Cultural Learning Alliance

The principal difference I can see between young people at Eton and those in our partner state schools is that the cultural reservoirs of our boys are continuously filled.

Tony Little
Head Master, Eton

Evidence

Finding 1: Attainment

Learning through arts and culture improves attainment in all subjects

  • Taking part in drama and library activities improves attainment in literacy
  • Taking part in structured music activities improves attainment in maths, early language acquisition and early literacy
  • Schools that integrate arts across the curriculum in America have shown consistently higher average reading and mathematics scores compared to similar schools that do not

UK evidence shows that studying arts subjects increases confidence and motivation – things that equip pupils to learn. A systematic review of international evidence found that participating in structured arts activities led to increases in transferrable skills (including confidence and communication) of between 10-17%(1).  The Right to Read programme reported increases in social skills and self esteem(2). In the US, large cohort studies of 25,000 students done by James Catterall show that taking part in arts activities increases student attainment in maths and literacy, with particularly striking results for students from low income families(3).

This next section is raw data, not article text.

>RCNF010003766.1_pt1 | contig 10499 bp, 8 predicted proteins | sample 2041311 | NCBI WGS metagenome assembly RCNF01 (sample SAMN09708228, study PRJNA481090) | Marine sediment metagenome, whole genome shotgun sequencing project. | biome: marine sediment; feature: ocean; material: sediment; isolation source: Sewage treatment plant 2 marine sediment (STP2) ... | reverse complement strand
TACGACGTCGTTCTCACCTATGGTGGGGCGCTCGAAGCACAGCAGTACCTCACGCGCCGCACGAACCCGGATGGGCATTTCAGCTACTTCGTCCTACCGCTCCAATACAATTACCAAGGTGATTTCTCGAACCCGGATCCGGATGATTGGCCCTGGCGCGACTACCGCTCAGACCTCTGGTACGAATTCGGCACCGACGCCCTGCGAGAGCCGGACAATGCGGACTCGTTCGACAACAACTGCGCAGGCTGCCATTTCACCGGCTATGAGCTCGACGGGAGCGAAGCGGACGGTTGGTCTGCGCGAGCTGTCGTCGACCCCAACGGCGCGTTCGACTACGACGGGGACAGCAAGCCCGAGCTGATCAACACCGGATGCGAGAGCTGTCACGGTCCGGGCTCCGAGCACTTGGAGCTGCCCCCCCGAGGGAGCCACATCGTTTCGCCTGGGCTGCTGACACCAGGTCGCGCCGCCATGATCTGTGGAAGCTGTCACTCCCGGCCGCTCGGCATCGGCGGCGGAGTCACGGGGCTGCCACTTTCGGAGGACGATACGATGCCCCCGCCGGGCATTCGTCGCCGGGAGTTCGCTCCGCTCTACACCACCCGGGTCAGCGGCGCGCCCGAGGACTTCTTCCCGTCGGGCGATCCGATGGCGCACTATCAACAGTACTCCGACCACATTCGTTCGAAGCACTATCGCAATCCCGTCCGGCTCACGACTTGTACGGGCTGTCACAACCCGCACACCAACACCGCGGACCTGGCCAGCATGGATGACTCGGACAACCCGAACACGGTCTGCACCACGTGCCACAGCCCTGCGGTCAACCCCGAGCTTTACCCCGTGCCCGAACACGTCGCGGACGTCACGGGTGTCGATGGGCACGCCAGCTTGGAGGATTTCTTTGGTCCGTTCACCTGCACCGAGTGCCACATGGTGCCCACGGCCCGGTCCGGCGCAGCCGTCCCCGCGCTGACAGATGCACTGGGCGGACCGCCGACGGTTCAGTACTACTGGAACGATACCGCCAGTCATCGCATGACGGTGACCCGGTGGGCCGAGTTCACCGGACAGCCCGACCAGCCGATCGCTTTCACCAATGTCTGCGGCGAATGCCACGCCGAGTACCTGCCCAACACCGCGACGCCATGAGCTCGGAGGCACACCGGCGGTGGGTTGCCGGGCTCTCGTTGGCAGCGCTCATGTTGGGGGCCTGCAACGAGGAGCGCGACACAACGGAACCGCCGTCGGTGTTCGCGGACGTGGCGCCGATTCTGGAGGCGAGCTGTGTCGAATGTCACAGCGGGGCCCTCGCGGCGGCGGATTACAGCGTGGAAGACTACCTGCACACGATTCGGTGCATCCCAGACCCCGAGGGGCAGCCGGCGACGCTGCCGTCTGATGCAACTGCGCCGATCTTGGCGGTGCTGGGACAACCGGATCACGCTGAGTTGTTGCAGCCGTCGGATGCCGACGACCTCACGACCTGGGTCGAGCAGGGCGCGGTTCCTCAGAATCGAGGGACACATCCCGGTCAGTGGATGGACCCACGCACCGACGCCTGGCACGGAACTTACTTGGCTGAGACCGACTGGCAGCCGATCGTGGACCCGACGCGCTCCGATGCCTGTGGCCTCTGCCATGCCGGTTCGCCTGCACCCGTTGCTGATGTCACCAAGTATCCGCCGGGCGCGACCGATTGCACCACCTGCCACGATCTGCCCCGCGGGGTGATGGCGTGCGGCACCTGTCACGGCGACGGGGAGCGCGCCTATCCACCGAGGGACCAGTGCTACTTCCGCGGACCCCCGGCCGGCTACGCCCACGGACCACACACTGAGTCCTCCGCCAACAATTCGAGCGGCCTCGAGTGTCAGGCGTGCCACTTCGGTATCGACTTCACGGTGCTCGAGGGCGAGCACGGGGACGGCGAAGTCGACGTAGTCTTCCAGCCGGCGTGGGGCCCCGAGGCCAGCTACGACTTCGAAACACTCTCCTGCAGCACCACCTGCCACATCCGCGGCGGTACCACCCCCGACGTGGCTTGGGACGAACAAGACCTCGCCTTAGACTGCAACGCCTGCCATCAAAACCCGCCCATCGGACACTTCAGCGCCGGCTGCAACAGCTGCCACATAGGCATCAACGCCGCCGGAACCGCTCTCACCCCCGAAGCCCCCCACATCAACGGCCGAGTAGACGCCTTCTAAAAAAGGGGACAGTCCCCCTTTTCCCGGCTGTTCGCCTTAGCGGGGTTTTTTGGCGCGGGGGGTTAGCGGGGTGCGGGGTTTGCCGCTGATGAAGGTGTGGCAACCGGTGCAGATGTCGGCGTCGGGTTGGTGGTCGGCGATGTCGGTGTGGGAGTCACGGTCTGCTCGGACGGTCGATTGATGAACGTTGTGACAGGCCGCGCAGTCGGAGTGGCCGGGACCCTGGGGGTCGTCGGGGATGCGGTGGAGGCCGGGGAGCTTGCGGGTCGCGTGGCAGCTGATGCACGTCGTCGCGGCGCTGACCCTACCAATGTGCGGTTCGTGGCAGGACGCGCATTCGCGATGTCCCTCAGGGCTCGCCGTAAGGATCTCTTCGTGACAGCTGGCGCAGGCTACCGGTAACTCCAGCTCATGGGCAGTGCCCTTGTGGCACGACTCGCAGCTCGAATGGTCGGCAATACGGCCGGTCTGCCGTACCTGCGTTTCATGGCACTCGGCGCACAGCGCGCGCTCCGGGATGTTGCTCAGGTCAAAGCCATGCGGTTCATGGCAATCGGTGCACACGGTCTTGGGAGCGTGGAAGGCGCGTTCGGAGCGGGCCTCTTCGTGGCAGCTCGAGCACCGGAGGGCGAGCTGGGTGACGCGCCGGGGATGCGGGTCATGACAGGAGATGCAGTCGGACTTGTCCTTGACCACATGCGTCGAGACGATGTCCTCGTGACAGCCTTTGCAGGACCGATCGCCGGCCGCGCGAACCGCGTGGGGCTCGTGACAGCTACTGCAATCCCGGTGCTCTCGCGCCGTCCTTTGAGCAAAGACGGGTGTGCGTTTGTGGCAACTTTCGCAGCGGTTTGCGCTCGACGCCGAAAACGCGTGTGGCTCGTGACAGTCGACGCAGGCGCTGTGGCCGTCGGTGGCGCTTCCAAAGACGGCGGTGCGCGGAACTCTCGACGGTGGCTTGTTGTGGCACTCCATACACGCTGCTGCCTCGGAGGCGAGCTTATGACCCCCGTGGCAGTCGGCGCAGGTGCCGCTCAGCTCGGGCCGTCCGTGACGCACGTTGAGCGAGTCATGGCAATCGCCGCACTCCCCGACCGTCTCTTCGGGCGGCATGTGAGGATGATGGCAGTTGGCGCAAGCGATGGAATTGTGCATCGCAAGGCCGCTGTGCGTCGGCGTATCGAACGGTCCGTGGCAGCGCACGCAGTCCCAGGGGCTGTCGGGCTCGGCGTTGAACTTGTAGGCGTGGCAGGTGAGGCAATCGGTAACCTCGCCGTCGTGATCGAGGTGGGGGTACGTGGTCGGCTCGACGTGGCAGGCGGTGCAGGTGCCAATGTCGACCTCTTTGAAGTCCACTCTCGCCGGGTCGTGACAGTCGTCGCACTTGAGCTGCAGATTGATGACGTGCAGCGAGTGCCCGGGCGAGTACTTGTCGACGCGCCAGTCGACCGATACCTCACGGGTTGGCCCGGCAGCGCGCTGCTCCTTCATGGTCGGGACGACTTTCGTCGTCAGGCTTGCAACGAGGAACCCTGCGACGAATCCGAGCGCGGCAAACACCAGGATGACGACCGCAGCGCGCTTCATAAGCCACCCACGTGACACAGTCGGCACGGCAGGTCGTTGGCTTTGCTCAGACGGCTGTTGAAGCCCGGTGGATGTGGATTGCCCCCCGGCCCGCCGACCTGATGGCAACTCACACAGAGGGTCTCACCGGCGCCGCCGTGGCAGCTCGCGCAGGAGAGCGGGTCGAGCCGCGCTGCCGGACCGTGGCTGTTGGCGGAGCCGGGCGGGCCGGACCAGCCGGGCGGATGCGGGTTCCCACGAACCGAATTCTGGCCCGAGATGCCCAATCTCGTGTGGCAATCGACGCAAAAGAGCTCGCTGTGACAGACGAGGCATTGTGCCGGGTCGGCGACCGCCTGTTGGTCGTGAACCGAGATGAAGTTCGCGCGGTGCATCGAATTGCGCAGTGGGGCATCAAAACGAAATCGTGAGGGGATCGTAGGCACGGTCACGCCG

“Our analysis of the NELS:88 survey established, for the first time in any comprehensive way, that students involved in the arts are demonstrably doing better in school than those who are not” Catterall, Doing Well and Doing Good by Doing Art, 2009

For example at age 16 41% of students from low income families who engage in the arts score in the top two quartiles of standard academic tests compared to 25% of students from the same backgrounds who do not(4). Other studies echo these results with Ruppert finding that students who take arts classes have higher math and verbal SAT scores than students who take no arts classes(5).

Research shows specific art forms have specific benefits, for example studies have shown that high levels of involvement in instrumental music result in significantly higher maths proficiency. Taking part in drama results in gains in reading proficiency, motivation and empathy for others. Young people using libraries read above the expected level for their age, young people who don’t read below the expected level(6).

 

(1) Culture and Sport Evidence Programme (CASE), Understanding the impact of engagement in culture and sport (London: DCMS, 2010), 29.

(2) Viv Griffiths, Susan Blishen and John Vincent, Paul Hamlyn Foundation Reading and Libraries Challenge Fund: Right to Read 2001 - 2005: summary of the current outcomes (London: Paul Hamlyn Foundation, 2007)

(3) James Catterall, Doing Well and Doing Good by Doing Art (Los Angeles: I-Group Books, 2009)

(4) Catterall, Doing Well, 5.

(5) Sandra S Ruppert, Critical Evidence: How the Arts Benefit Student Achievement (National Assembly of State Arts Agencies, 2006), 9.

(6) Results are drawn from an online survey of 17,089 pupils aged 8 to 16 from 112 schools, conducted in November and December 2009. Christina Clark and Lucy Hawkin, Public Libraries and Literacy (London: National Literacy Trust, 2010)

Lou and sketch books, Canterbury Children's Centre
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